Protect Employer Branding During Layoffs

How to Protect Employer Branding During Layoffs

Kelly Barcelos on August 17, 2020 in Employer Brand

The global COVID-19 pandemic has disrupted many businesses, and companies across the world are facing an unprecedented number of challenges. Unfortunately, one of the negative results of COVID-19 is the increase in the number of employee layoffs. While employee layoffs are inevitable, it has the potential to affect the employer brand massively. If layoffs and furloughs are not handled well, your employer brand can take a major hit.

How does a layoff change your employer brand perception?

The impact of employee layoffs is the most on the current employees. During layoffs, they may find the company’s approach unprofessional and confusing. They may also view the company as volatile and unpredictable. Additionally, when the current and exiting employees share their experiences on online platforms or through word of mouth, it can have a drastic effect on potential employees, making it difficult to attract and retain talent.

4 Tips That Can Help You Protect Employer Branding During Layoffs

  • Your actions should align with your EVP

    Employer branding isn’t just about attracting talent. It’s also about how you treat them when

    • They join you.
    • There is a crisis.
    • They leave you.

    Employee perception of your company is built on every interaction they have throughout their employee lifecycle. So, it is important that whatever actions you take during a crisis situation (or otherwise) are aligned to your employer brand or EVP.

    For example, if one of the key components of your employer value proposition (EVP) is providing learning opportunities to your employees, ensure that your leaders are providing mentorship, guidance, development, and training programs. Your leaders should also take time to discuss how this crucial time is presenting an opportunity for reflection, learning, and growth.

  • Adopt an empathetic and respectful approach while communicating layoffs

    Whether in person or virtual, employee layoffs have to be conducted in a compassionate and respectful manner. One of the crucial elements here is communication. Before you communicate the layoff decision, ensure that you have the answer to the most common questions you’ll be asked. Communication should be transparent, and the approach should be respectful.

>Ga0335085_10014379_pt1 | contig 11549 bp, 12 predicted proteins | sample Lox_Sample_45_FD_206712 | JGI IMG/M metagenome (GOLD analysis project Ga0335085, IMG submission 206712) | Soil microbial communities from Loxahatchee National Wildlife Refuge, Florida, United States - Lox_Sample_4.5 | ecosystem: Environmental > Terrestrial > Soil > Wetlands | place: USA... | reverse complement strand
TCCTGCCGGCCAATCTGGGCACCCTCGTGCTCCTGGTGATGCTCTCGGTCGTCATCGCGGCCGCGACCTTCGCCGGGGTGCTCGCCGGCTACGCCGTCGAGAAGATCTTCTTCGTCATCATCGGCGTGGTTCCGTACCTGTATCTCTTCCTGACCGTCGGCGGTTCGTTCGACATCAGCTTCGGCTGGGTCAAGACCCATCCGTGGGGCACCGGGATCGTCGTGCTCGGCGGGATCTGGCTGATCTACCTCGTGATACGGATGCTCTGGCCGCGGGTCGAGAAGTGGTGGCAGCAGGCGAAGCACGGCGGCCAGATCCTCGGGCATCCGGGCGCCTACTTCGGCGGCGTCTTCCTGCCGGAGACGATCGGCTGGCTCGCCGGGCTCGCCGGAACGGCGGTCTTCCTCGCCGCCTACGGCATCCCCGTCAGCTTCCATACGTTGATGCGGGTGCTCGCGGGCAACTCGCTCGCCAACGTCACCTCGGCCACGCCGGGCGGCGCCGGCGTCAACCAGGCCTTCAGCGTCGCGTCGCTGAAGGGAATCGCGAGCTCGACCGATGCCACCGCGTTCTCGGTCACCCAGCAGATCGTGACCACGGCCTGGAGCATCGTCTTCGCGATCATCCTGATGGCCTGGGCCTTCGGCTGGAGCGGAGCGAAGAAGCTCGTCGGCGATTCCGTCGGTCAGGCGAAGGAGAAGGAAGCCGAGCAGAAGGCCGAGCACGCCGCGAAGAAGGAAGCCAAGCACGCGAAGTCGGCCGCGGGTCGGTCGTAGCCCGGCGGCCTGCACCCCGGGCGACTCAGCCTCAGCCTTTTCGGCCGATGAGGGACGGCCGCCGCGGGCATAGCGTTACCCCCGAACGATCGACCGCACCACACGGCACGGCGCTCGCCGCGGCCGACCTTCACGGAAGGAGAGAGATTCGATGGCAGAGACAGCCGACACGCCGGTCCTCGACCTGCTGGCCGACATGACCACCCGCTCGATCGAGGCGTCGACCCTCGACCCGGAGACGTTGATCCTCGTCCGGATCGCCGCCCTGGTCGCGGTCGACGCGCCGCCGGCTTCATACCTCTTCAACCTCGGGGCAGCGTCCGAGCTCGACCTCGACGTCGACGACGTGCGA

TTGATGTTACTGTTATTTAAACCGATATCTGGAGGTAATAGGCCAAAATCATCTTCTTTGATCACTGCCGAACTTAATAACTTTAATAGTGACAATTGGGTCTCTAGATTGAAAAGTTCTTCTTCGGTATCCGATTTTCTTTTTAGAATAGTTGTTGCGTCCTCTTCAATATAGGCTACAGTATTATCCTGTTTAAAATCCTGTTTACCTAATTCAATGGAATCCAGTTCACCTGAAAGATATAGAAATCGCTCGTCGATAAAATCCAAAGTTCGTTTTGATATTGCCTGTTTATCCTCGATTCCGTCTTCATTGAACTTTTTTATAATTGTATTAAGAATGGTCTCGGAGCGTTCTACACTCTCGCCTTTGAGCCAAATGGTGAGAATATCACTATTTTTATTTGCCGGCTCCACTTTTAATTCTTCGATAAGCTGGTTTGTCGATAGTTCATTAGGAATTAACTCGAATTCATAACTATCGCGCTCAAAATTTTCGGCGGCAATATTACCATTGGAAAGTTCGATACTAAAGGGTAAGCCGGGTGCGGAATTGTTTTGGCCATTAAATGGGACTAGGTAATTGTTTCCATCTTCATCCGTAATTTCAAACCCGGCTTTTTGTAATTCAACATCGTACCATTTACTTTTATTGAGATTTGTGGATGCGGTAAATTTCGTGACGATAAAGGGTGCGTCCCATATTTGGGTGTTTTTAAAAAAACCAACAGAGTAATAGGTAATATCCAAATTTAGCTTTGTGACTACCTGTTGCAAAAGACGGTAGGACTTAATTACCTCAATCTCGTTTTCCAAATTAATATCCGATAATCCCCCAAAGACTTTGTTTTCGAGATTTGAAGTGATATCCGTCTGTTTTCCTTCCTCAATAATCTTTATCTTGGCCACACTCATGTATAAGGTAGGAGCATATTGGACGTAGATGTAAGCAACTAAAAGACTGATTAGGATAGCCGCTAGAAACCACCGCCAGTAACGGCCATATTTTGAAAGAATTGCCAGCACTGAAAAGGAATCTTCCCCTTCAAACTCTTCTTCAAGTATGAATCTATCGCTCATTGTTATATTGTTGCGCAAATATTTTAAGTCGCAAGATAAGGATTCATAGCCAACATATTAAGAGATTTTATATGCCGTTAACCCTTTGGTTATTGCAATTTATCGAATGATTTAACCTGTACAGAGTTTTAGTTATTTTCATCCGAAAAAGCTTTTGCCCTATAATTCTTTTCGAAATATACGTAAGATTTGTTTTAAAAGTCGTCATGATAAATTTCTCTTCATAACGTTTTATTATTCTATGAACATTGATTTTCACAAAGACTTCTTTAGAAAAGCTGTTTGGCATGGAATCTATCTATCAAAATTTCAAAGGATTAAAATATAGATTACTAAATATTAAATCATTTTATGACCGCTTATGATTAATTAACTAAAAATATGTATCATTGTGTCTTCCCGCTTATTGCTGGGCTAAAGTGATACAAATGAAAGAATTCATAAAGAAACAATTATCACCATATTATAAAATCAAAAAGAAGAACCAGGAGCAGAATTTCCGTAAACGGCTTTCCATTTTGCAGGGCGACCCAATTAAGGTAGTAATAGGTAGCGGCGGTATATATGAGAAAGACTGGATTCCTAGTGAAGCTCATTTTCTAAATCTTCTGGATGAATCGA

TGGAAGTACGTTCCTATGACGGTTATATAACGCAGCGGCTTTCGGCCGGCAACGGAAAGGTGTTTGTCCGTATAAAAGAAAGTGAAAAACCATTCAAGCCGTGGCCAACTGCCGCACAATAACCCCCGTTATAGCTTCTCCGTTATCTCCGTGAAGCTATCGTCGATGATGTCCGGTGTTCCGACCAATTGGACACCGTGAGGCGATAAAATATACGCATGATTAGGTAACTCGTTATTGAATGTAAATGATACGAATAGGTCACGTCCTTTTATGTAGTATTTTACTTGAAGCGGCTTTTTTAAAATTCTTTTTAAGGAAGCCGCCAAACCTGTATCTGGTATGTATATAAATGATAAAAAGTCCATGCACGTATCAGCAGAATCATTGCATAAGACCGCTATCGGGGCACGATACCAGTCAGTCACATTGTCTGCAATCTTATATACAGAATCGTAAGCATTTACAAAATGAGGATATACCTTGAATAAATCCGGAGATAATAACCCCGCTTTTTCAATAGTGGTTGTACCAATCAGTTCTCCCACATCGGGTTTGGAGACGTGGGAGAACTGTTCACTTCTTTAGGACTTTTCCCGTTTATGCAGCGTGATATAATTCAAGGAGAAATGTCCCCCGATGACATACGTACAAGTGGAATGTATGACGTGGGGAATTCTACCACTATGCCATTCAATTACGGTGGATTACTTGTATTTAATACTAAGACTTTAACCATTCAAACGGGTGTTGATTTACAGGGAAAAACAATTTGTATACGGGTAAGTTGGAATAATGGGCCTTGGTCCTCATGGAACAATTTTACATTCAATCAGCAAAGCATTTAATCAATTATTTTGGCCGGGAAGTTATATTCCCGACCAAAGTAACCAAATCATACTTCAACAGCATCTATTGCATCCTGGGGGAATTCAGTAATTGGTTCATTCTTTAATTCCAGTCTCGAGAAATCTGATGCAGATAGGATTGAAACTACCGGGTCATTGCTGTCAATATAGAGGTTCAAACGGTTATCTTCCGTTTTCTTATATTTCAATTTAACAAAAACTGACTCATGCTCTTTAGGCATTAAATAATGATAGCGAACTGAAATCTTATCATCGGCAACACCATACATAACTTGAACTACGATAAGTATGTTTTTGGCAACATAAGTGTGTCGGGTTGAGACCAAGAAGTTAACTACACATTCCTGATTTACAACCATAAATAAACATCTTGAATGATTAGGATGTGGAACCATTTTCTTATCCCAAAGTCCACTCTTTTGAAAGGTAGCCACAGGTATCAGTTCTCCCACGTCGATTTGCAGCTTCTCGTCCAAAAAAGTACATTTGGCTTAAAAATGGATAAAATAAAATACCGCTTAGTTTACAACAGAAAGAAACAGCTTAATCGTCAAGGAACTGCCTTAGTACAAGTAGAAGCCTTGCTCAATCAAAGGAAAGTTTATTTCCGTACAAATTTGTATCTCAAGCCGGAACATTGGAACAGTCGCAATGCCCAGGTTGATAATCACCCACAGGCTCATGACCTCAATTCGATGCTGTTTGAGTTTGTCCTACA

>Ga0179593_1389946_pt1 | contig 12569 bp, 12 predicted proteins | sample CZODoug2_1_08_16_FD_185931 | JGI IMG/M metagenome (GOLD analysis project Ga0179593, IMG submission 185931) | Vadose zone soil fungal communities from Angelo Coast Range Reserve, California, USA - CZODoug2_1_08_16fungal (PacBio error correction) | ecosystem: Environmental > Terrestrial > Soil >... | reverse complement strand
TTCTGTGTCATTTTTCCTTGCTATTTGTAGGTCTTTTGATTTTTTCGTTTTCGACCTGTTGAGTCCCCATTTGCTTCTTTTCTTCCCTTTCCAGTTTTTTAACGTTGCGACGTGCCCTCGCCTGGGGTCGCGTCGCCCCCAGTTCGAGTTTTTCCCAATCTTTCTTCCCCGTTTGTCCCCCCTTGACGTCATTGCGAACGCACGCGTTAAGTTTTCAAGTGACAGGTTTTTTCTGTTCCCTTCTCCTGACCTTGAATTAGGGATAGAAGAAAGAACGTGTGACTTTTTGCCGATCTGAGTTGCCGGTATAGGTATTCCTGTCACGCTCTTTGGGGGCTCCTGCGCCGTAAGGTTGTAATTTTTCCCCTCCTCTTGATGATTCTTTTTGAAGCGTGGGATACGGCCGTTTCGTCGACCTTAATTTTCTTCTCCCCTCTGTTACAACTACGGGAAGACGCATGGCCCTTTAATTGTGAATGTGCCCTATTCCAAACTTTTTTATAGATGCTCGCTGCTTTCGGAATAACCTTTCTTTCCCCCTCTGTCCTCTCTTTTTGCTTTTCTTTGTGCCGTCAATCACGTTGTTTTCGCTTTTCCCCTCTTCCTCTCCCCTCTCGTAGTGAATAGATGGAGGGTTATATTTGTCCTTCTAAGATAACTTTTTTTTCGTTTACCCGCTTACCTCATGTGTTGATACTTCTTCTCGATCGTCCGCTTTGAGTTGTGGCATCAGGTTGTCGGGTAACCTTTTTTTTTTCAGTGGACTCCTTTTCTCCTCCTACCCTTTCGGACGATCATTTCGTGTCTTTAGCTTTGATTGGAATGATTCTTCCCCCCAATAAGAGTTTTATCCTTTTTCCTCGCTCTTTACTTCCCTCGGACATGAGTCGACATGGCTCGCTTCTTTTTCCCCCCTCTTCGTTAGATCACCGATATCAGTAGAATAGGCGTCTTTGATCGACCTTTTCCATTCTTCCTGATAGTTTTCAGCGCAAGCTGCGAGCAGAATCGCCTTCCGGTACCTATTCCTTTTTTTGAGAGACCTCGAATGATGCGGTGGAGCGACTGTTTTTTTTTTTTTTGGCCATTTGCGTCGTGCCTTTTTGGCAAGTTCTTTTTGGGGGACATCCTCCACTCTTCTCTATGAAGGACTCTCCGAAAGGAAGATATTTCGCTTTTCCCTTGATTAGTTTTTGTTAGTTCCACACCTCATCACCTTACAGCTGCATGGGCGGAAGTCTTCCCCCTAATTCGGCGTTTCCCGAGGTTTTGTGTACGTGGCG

Ensure that the message is so clear that the employees know the reason they are being laid off and are not caught off guard. When employees are kept in the dark or are misinformed during layoffs, they have easily tarnished your employer brand.

  • Stay in touch with furloughed employees

    Keep in touch with your furloughed employees regularly and provide them with resources and updates. Show them that you care and want them back as soon as things stabilize. This approach keeps your employees engaged so that when things normalize, they’ll still feel like a part of the organization.

  • Respond to employee reviews online

    Inspite of following the tips mentioned above, there will be some angry laid off and furlough employees, who will post anonymous reviews on public platforms. Negative reviews are damaging to employer branding. Therefore, consider developing an reputation management strategy to mitigate the damage.

    This strategy involves responding to employee reviews. In a survey conducted by Glassdoor, 62% of its members agreed that their perception of the company changed after seeing the employer’s response to the review.

A layoff or a furlough, if not managed well, can affect a company’s brand reputation. By developing a strategy to layoff employees the right way, you can protect your brand reputation and be successful in recruiting and retaining. By developing a strategy to layoff employees the right way, you can protect your brand reputation talent for years to come.

Kelly Barcelos

Kelly Barcelos is a progressive digital marketing manager specializing in HR and is responsible for leading Jobsoid’s content and social media team. When Kelly is not building campaigns, she is busy creating content and preparing PR topics. She started with Jobsoid as a social media strategist and eventually took over the entire digital marketing team with her innovative approach and technical expertise.